Finally, accent lighting can be used to highlight décor or furniture. For instance, running LED strips along your desk can provide futuristic glow that might put you in a productive headspace. Alternatively, you can use a lit photo frame to highlight a certificate or a piece of art. This is where colored lighting can work really well.
If all this is starting to get a little complicated, you could consider going a step further and using smart lighting. That way, you can create a profile for your office and use a simple voice command to get all your lighting just the way you want it. You could even set different profiles for different times of day!
The best home office lighting products
Now you know the theory, here are some of our recommended products to help you get started with great home office lighting.
This daylight lamp is specially designed to mimic the wavelength of the sun. This can stimulate the brain in a manner similar to natural sunlight, thereby increasing wakefulness, and combating the negative effects of seasonal effective disorder (SAD).
Also read: The best smart lamps that you can get
This model is the Theralite Aura Bright Light Therapy Lamp. It may be simple to look at, but it is clinically tested with a 10,000 LUX LED.
Desk Lamp With Clamp
This desk lamp is significantly sleeker to look at, while the clamp helps to make it more versatile. The lack of base also minimizes the footprint, leaving more space for laptops and notes.
The angle is adjustable, and the downward-facing bulb is perfect for illuminating a keyboard or desk full of notes.
Lampat LED Desk Lamp
This is an alternative option for your main source of task lighting. It’s shorter and less adjustable than the previous option, but it has a handy USB port which we like. This lamp also wins points for its four lighting modes and five levels of brightness.
Bridgeport Designs Pulley Table Lamp
What’s also important is that you like the way the lamp itself is designed. We think this “pulley lamp” has a fantastic steampunk aesthetic and can be a great centerpiece for your office. It’s also fairly adjustable and versatile.
Philips Hue White and Color Ambiance A19 60W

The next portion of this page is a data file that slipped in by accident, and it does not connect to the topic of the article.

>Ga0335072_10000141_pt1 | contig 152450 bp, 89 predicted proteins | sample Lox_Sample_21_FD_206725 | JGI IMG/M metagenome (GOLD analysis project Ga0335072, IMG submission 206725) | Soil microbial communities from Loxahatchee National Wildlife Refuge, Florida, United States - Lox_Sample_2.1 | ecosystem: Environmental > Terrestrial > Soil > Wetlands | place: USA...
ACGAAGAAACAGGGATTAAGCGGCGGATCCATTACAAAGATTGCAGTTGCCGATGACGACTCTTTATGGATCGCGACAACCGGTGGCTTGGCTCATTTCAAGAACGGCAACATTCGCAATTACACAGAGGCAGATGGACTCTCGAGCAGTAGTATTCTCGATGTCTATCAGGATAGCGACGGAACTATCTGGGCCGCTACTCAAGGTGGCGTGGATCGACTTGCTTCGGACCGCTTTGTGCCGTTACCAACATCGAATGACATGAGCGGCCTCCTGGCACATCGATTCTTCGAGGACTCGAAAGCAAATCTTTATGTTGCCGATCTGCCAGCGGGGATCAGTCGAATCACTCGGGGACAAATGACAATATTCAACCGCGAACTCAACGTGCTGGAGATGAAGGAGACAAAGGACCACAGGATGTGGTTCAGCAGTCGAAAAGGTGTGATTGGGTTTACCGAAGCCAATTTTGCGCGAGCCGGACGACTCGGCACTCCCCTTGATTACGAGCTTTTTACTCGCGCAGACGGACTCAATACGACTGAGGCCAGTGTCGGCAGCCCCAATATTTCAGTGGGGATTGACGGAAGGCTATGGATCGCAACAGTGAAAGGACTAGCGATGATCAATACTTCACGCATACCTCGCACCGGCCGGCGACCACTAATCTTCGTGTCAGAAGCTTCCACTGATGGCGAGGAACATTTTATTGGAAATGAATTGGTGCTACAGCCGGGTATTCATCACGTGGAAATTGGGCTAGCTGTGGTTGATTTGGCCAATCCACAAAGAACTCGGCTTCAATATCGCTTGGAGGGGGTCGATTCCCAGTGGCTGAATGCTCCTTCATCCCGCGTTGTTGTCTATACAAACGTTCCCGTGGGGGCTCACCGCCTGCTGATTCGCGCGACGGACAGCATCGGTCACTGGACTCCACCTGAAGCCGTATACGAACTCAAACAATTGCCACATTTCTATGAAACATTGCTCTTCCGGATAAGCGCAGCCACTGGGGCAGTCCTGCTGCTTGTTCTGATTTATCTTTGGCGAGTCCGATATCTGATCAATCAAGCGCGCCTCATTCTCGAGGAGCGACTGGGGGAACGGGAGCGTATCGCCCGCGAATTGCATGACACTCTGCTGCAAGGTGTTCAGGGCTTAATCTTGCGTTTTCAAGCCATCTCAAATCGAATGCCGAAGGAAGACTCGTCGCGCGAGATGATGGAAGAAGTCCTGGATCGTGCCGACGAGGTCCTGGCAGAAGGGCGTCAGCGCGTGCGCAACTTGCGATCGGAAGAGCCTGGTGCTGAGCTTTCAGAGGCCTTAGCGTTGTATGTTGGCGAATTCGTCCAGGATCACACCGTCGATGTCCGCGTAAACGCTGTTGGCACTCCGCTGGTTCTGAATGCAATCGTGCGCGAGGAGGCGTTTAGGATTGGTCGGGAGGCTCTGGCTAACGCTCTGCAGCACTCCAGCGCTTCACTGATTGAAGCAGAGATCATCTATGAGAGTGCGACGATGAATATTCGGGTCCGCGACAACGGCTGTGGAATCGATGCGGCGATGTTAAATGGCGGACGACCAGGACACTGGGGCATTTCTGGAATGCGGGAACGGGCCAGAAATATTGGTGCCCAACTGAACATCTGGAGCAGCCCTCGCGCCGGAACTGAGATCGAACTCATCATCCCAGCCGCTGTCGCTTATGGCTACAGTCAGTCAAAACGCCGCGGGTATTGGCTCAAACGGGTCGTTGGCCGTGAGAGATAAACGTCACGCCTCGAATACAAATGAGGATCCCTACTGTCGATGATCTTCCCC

Philips Hue is the go-to brand for colored lighting. This starter pack is compatible with most digital assistants, and will last a “lifetime” (or 25,000 hours). This creates a ton of options and is perfect for accent lighting and creating a unique atmosphere.
Philips Hue White and Color Ambiance LightStrip Plus Dimmable LED Smart Light
This LED strip is perfect for adding a color highlight under your desk, or behind an ultrawide monitor. You’ll need a hub (you get one with the pack above) but from there, you can add it to your lighting profiles and activate with a simple voice command!
Rite Lite Battery Operated LED Picture Light
This is a great option for lighting up a picture frame to draw attention to it. It won’t work with your Alexa setup, but there is an app so you can probably do something with Tasker. Either way, having the option to highlight a work of art is an awesome feature for any home office lighting.
ALFONI LED Under Cabinet Lighting
A dimmable alternative for under-desk lighting that doesn’t require a Hue hub. It does support Alexa though, and is very reasonably priced for four panels!
Wemo Mini Smart Plug
This isn’t a light itself, but can be a key feature for your home office lighting. Essentially, a Wemo Smart Plug can make any appliance “smart” including any of the lights you have in your setup!
Micro LED FLoor Lamp
Finally, for creating an oasis of light for a reading corner or similar, this LED floor lamp is a great choice. Not only does this one look smart, but it also comes with three dimmable color temperatures.